Nov. 13 (UPI) -- A total of 163 immigrants that squatted in makeshift tents behind one of the biggest train stations in Rome were evicted Tuesday by authorities using heavy equipment.
"After Baobab we will see other evictions in Rome," Italian Interior Minister Matteo Salvini tweeted Tuesday. Salvini is a leader of the Lega political organization that embraces nationalism and is against immigration.
"We will not stop, this is just the beginning, here and in all Italy," he added.
Italian police and other authorities also used buses to transport those living in the area known as Baobab to other places. The camp stood near the Tiburtina train station, just east of the center of Rome.
A report from Repubblica TV said 163 immigrants were present in the camp city at the time authorities intervened. They were transferred to immigration administrative offices, while trucks with a mechanical arms tore down and removed the makeshift tents, the TV station reported.
"Now about a hundred people will remain in the streets. This is a shame for Italy, These people should have a right to hospitality," said Andrea Costa, a coordinator for the Baobab center.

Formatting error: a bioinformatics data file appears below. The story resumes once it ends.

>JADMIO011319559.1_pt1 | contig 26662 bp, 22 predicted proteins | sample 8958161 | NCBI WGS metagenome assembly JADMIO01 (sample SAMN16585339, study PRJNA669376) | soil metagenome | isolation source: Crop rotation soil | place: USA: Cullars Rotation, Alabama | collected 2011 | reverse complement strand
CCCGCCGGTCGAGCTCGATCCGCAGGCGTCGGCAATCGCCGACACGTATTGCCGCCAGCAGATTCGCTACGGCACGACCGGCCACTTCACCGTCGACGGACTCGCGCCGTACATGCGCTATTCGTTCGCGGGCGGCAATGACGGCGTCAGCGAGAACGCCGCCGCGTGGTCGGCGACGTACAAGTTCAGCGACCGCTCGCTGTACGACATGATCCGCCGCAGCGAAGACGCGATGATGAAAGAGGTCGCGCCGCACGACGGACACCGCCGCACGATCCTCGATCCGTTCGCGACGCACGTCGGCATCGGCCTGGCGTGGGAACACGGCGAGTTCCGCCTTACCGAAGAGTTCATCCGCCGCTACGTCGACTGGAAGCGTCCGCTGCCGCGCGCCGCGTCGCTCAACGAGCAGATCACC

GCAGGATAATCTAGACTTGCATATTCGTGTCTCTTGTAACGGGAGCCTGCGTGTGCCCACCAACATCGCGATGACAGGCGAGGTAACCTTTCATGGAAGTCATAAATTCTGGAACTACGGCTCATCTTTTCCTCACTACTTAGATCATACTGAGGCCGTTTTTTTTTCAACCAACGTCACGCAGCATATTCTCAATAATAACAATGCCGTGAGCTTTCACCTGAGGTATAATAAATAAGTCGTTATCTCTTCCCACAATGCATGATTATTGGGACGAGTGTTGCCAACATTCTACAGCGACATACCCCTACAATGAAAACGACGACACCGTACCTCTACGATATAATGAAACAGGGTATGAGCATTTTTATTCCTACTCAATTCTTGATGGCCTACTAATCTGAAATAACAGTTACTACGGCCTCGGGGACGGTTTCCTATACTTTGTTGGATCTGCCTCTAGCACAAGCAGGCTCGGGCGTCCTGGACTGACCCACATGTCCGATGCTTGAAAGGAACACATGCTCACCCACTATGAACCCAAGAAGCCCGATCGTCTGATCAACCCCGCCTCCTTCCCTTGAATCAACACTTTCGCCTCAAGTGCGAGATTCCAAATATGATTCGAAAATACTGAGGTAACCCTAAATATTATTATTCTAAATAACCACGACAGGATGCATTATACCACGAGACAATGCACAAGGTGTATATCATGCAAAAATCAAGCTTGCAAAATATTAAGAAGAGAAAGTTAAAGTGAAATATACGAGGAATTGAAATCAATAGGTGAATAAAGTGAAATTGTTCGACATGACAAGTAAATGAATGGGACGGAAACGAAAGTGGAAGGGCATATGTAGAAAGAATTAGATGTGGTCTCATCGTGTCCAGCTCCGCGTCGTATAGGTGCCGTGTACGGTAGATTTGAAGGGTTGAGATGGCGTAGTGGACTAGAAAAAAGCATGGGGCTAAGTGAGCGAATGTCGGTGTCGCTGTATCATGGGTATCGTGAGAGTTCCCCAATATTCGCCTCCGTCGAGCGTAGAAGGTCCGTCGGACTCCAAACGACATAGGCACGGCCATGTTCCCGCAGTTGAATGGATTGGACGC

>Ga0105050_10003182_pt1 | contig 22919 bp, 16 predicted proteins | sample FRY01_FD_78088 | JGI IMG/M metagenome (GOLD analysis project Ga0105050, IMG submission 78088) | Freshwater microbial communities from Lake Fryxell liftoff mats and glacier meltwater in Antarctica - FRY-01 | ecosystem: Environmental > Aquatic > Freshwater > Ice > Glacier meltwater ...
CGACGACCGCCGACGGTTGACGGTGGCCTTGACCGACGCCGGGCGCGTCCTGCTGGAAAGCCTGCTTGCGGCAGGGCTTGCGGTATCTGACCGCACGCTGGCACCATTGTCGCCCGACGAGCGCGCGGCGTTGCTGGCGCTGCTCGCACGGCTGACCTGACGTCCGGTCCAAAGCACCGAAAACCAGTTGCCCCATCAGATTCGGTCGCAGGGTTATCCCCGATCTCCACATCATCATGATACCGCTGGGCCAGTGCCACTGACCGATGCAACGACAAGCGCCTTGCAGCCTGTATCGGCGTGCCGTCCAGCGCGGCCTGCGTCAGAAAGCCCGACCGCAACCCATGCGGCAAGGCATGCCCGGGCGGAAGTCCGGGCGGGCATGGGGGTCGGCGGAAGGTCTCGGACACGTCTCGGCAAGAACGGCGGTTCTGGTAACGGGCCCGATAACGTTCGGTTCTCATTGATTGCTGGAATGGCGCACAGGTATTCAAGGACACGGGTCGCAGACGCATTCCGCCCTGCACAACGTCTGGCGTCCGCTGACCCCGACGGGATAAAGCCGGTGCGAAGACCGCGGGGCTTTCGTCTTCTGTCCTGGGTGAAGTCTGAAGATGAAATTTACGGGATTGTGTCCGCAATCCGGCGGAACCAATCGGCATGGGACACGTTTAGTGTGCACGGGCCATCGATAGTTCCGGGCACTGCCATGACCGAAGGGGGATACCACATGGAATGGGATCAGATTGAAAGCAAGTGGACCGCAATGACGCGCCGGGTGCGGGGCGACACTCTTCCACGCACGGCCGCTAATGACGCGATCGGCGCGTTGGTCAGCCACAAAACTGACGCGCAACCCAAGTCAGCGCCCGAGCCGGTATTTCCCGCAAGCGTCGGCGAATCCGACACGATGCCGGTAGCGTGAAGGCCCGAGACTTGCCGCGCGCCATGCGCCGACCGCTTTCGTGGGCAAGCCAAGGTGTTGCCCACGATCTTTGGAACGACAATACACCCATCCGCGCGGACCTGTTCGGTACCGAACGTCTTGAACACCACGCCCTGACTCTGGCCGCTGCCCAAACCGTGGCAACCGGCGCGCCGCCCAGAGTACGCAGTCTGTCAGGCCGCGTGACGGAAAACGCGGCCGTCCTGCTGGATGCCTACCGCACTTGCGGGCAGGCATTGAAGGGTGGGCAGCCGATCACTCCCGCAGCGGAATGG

Salvini became Interior Minister after his right-wing Lega party formed a coalition with the populist Five Star Movement. The Lega party had expressed for several years the strongest opposition to immigration.
The United Nations human rights chief Michele Bachelet said in early September that it was dispatching a team to Italy to investigate reports of racism and violence against immigrants.
Hundreds of thousands of African immigrants have arrived in Italy in recent years. With a large coast and proximity to Africa compared with most of the rest of Europe, Italy has long claimed it is more vulnerable to immigration flows beyond its capacity to absorb them.
In June Italy rejected a boat carrying 224 refugees from Africa that was operated by a German aid group. A week earlier, Italy had turned away the Aquarius, a boat with 630 African refugees. The rejection of the the boats marked a change in policy.